Benzene and other chemicals were generated inside the plastic pipes only by heating. After the plastics cooled, these chemicals were then filtered into water. It happened at temperatures up to 392 degrees Fahrenheit. Fires can exceed 1,400 degrees.

While researchers previously found that plastics could release benzene and other chemicals into the air during heating, this new study shows that heat-damaged plastics can directly release dozens of toxic chemicals into the water.

What to do about contamination

A community can stop the spread of water contamination if damaged pipes can be quickly insulated. Without isolation, contaminated water can move to other parts of the water system, over the city or inside a building, causing additional contamination.

During the UDC Lightning Complex fire near Santa Cruz, a water supplier had valves in the water distribution system that appeared to contain water contaminated with benzene.

Rinsing damaged heat pipes will not always eliminate contamination. While helping Paradise, California, recover from the 2018 camp disaster, we and the U.S. Environmental Protection Agency estimated that some plastic pipes would require more than 100 days of continuous water rinsing to be safe. for use. Instead, officials decided to replace the pipes.

Different types of pipes respond to heating in different ways. Andrew Whelton / Purdue University, CC BY-ND

Even if a home is not damaged, we recommend that you test the water in the wells and private service lines if there has been a fire on the property. If contamination is found, we recommend that you find and remove sources of heat-damaged plastic contamination. Some plastics can slowly leach chemicals, such as benzene, over time, and this could continue for months or years, depending on the degree of contamination and water use. Boiling water does not help and can release benzene into the air.

Avoid widespread contamination

Communities can take steps to avoid contaminated drinking water in the event of a fire. Water companies can install mains isolation valves and backflow prevention devices to prevent contaminated water from moving from a damaged building to the utility pipeline network.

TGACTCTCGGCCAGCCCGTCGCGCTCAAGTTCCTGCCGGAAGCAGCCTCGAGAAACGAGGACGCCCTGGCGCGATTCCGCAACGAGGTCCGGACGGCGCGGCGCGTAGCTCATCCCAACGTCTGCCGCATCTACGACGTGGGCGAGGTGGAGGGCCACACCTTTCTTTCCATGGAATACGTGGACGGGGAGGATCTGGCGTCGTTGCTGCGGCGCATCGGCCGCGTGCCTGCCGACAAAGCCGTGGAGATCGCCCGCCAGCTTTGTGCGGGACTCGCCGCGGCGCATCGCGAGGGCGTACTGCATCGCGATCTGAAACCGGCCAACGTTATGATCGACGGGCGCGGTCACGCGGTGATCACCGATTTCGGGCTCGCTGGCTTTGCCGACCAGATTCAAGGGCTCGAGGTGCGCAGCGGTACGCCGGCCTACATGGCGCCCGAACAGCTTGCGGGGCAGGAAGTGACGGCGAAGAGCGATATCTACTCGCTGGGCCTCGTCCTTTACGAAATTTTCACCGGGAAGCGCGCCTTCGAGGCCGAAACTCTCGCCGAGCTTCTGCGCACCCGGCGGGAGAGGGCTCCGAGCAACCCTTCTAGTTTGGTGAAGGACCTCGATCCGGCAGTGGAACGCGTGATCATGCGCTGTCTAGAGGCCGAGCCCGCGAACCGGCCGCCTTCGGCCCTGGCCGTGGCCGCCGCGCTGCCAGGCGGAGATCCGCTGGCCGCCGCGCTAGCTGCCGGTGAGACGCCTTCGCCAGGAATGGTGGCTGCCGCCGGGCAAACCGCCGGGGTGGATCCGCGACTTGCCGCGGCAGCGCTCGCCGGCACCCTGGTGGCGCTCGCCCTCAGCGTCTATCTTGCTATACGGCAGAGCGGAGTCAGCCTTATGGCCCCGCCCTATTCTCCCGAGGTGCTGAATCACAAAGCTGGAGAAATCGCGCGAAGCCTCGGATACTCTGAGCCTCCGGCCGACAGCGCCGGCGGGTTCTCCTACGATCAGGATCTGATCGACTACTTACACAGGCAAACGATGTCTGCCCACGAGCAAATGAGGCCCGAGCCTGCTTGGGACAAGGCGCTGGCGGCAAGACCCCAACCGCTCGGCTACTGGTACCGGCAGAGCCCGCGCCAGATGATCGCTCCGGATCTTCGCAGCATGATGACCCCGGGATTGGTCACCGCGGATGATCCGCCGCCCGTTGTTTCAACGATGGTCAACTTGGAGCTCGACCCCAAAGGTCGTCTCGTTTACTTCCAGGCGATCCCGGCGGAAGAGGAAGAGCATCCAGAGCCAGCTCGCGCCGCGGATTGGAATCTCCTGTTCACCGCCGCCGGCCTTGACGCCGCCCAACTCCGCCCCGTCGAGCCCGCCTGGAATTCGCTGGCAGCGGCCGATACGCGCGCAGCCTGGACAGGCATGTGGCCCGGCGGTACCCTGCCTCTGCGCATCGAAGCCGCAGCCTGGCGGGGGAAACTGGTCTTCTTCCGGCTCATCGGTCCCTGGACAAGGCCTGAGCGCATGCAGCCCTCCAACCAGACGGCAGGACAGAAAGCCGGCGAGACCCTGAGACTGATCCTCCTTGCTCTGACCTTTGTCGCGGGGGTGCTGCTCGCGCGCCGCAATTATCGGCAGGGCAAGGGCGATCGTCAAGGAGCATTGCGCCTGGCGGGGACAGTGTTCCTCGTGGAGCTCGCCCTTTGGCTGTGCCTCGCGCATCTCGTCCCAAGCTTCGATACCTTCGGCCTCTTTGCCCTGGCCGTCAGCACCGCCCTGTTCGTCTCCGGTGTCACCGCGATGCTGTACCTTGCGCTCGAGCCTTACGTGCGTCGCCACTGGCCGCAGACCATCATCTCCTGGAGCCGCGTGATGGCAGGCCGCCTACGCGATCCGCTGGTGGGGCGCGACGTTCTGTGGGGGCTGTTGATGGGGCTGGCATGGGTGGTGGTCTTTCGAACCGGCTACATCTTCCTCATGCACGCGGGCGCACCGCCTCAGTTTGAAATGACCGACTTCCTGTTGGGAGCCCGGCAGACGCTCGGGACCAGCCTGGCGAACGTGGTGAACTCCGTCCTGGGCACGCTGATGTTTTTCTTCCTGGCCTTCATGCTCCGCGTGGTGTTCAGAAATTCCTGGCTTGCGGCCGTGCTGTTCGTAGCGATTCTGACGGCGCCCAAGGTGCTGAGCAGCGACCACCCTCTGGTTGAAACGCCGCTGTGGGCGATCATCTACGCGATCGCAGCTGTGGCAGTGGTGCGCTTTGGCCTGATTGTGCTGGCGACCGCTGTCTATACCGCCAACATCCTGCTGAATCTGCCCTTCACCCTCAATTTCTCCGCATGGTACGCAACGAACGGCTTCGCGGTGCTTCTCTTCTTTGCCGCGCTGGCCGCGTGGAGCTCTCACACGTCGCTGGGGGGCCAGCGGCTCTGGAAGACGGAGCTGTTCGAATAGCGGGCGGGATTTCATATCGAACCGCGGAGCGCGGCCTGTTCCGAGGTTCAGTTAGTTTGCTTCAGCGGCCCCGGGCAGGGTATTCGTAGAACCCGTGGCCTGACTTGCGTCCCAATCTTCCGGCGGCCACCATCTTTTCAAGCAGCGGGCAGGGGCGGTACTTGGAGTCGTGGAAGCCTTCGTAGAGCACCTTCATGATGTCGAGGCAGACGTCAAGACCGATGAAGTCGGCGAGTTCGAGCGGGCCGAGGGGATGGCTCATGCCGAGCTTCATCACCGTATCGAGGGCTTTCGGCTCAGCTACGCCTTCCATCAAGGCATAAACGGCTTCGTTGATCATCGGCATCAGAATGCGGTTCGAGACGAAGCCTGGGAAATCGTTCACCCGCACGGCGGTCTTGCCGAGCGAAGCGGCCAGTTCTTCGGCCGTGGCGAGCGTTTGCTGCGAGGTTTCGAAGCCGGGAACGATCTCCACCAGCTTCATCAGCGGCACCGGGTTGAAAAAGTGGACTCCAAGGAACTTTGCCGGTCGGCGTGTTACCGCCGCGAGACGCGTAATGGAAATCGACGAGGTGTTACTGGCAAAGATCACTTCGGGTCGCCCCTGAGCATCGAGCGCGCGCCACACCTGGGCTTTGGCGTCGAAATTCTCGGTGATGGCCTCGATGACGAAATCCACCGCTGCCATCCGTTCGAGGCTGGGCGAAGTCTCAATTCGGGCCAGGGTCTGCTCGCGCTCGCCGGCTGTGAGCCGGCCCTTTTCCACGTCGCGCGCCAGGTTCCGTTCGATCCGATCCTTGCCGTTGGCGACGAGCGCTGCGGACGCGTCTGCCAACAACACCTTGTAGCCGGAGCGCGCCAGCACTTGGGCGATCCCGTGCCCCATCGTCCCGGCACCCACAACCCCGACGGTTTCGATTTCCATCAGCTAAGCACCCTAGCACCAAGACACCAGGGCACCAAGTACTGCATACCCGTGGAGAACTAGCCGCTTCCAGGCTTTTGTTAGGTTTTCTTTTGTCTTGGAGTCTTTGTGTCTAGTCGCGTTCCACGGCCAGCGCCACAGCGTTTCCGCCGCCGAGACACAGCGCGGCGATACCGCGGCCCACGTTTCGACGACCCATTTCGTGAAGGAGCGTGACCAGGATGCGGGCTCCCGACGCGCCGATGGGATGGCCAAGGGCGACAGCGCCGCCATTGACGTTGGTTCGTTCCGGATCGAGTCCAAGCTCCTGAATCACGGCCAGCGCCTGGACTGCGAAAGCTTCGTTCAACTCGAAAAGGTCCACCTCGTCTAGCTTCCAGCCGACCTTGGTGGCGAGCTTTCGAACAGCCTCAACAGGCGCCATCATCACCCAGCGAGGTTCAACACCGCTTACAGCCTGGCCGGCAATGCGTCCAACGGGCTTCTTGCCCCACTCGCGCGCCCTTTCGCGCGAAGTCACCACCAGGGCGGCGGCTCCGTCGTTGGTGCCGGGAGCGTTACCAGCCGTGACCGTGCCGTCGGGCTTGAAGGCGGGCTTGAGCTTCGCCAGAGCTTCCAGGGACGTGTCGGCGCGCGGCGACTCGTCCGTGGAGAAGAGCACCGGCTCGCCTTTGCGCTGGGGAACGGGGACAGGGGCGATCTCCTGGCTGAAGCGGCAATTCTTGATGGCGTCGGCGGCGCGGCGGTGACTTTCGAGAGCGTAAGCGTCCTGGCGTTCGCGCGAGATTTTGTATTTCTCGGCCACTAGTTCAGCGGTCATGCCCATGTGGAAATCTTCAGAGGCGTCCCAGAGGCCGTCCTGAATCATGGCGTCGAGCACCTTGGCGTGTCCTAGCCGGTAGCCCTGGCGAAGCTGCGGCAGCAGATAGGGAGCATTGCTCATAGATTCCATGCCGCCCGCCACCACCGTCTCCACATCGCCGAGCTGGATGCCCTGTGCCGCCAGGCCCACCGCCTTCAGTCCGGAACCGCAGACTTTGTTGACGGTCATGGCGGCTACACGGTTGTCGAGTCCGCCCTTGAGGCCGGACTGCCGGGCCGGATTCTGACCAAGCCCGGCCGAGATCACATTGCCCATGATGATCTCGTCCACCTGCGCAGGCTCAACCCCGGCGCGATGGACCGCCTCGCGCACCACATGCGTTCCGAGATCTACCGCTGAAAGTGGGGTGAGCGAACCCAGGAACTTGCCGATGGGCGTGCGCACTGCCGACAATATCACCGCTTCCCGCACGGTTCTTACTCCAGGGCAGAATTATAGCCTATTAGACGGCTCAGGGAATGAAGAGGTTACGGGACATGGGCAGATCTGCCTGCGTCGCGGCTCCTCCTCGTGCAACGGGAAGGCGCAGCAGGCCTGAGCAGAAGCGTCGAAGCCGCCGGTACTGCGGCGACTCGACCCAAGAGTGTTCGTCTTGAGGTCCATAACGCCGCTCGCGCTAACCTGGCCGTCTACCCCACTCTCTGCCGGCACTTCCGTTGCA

Insurance companies can use pricing to encourage homeowners and cities to install fire-resistant metal pipes instead of plastic. Rules for keeping vegetation away from meter boxes and buildings can also reduce the chance of heat reaching the plastic components of the water system.

Homeowners and communities rebuilding after fires now have more information about the risks as they consider whether to use plastic pipes. Some, like the city of Paradise, have chosen to rebuild with plastic and accept the risks. In 2020, the city had another fire scare, and residents were forced to evacuate again.

Andrew J. Whelton is an associate professor of civil, environmental and environmental engineering at Purdue University.

Amisha Shah is an assistant professor of civil engineering and ecological and environmental engineering, Purdue University.

Kristofer P. Isaacson is a doctor. Student, Purdue University.

Disclosure statement: Andrew J. Whelton received funding from the Paradise Irrigation District and the Paradise Rotary Foundation. He also participated in the California Governor’s Emergency Services Task Force in January 2019 through May 2019. Amisha Shah received funding from the Paradise Irrigation District. Kristofer P. Isaacson does not work, consult, hold shares, or receive funding from any company or organization that would benefit from this article, and has not disclosed any relevant affiliation beyond their academic appointment.

Reposted with permission from The Conversation.